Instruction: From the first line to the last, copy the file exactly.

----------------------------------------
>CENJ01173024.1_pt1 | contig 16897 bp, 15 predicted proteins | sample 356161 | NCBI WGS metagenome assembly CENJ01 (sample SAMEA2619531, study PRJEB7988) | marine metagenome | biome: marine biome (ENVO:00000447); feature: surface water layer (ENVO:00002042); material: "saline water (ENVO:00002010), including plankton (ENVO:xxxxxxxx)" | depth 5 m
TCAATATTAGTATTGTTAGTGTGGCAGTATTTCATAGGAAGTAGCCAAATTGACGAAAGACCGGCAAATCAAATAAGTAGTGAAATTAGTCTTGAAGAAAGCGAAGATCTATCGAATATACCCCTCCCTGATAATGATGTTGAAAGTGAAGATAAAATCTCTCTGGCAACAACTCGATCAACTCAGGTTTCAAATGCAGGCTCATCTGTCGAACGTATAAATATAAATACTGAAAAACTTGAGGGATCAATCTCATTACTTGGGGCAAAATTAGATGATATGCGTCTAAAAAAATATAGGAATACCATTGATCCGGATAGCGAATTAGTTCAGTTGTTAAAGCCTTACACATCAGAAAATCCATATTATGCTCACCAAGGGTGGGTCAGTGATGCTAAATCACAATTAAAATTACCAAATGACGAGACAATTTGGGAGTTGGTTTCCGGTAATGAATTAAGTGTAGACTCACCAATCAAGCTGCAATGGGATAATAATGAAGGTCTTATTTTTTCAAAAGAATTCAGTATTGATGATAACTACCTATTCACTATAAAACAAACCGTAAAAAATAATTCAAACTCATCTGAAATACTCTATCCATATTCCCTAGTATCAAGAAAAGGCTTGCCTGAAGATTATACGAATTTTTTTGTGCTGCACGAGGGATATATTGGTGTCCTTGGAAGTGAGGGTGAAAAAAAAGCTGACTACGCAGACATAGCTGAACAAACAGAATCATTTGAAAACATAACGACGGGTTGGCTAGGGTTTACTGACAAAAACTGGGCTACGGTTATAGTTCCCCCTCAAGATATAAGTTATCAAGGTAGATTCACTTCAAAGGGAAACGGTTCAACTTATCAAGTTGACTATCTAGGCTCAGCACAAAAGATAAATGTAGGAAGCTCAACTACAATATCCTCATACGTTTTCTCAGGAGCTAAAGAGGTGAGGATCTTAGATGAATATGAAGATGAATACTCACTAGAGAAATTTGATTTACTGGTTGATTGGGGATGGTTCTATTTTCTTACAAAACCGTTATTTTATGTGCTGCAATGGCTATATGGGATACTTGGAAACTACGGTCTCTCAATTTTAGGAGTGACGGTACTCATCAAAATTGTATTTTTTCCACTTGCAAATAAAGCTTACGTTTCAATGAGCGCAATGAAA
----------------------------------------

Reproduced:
>CENJ01173024.1_pt1 | contig 16897 bp, 15 predicted proteins | sample 356161 | NCBI WGS metagenome assembly CENJ01 (sample SAMEA2619531, study PRJEB7988) | marine metagenome | biome: marine biome (ENVO:00000447); feature: surface water layer (ENVO:00002042); material: "saline water (ENVO:00002010), including plankton (ENVO:xxxxxxxx)" | depth 5 m
TCAATATTAGTATTGTTAGTGTGGCAGTATTTCATAGGAAGTAGCCAAATTGACGAAAGACCGGCAAATCAAATAAGTAGTGAAATTAGTCTTGAAGAAAGCGAAGATCTATCGAATATACCCCTCCCTGATAATGATGTTGAAAGTGAAGATAAAATCTCTCTGGCAACAACTCGATCAACTCAGGTTTCAAATGCAGGCTCATCTGTCGAACGTATAAATATAAATACTGAAAAACTTGAGGGATCAATCTCATTACTTGGGGCAAAATTAGATGATATGCGTCTAAAAAAATATAGGAATACCATTGATCCGGATAGCGAATTAGTTCAGTTGTTAAAGCCTTACACATCAGAAAATCCATATTATGCTCACCAAGGGTGGGTCAGTGATGCTAAATCACAATTAAAATTACCAAATGACGAGACAATTTGGGAGTTGGTTTCCGGTAATGAATTAAGTGTAGACTCACCAATCAAGCTGCAATGGGATAATAATGAAGGTCTTATTTTTTCAAAAGAATTCAGTATTGATGATAACTACCTATTCACTATAAAACAAACCGTAAAAAATAATTCAAACTCATCTGAAATACTCTATCCATATTCCCTAGTATCAAGAAAAGGCTTGCCTGAAGATTATACGAATTTTTTTGTGCTGCACGAGGGATATATTGGTGTCCTTGGAAGTGAGGGTGAAAAAAAAGCTGACTACGCAGACATAGCTGAACAAACAGAATCATTTGAAAACATAACGACGGGTTGGCTAGGGTTTACTGACAAAAACTGGGCTACGGTTATAGTTCCCCCTCAAGATATAAGTTATCAAGGTAGATTCACTTCAAAGGGAAACGGTTCAACTTATCAAGTTGACTATCTAGGCTCAGCACAAAAGATAAATGTAGGAAGCTCAACTACAATATCCTCATACGTTTTCTCAGGAGCTAAAGAGGTGAGGATCTTAGATGAATATGAAGATGAATACTCACTAGAGAAATTTGATTTACTGGTTGATTGGGGATGGTTCTATTTTCTTACAAAACCGTTATTTTATGTGCTGCAATGGCTATATGGGATACTTGGAAACTACGGTCTCTCAATTTTAGGAGTGACGGTACTCATCAAAATTGTATTTTTTCCACTTGCAAATAAAGCTTACGTTTCAATGAGCGCAATGAAA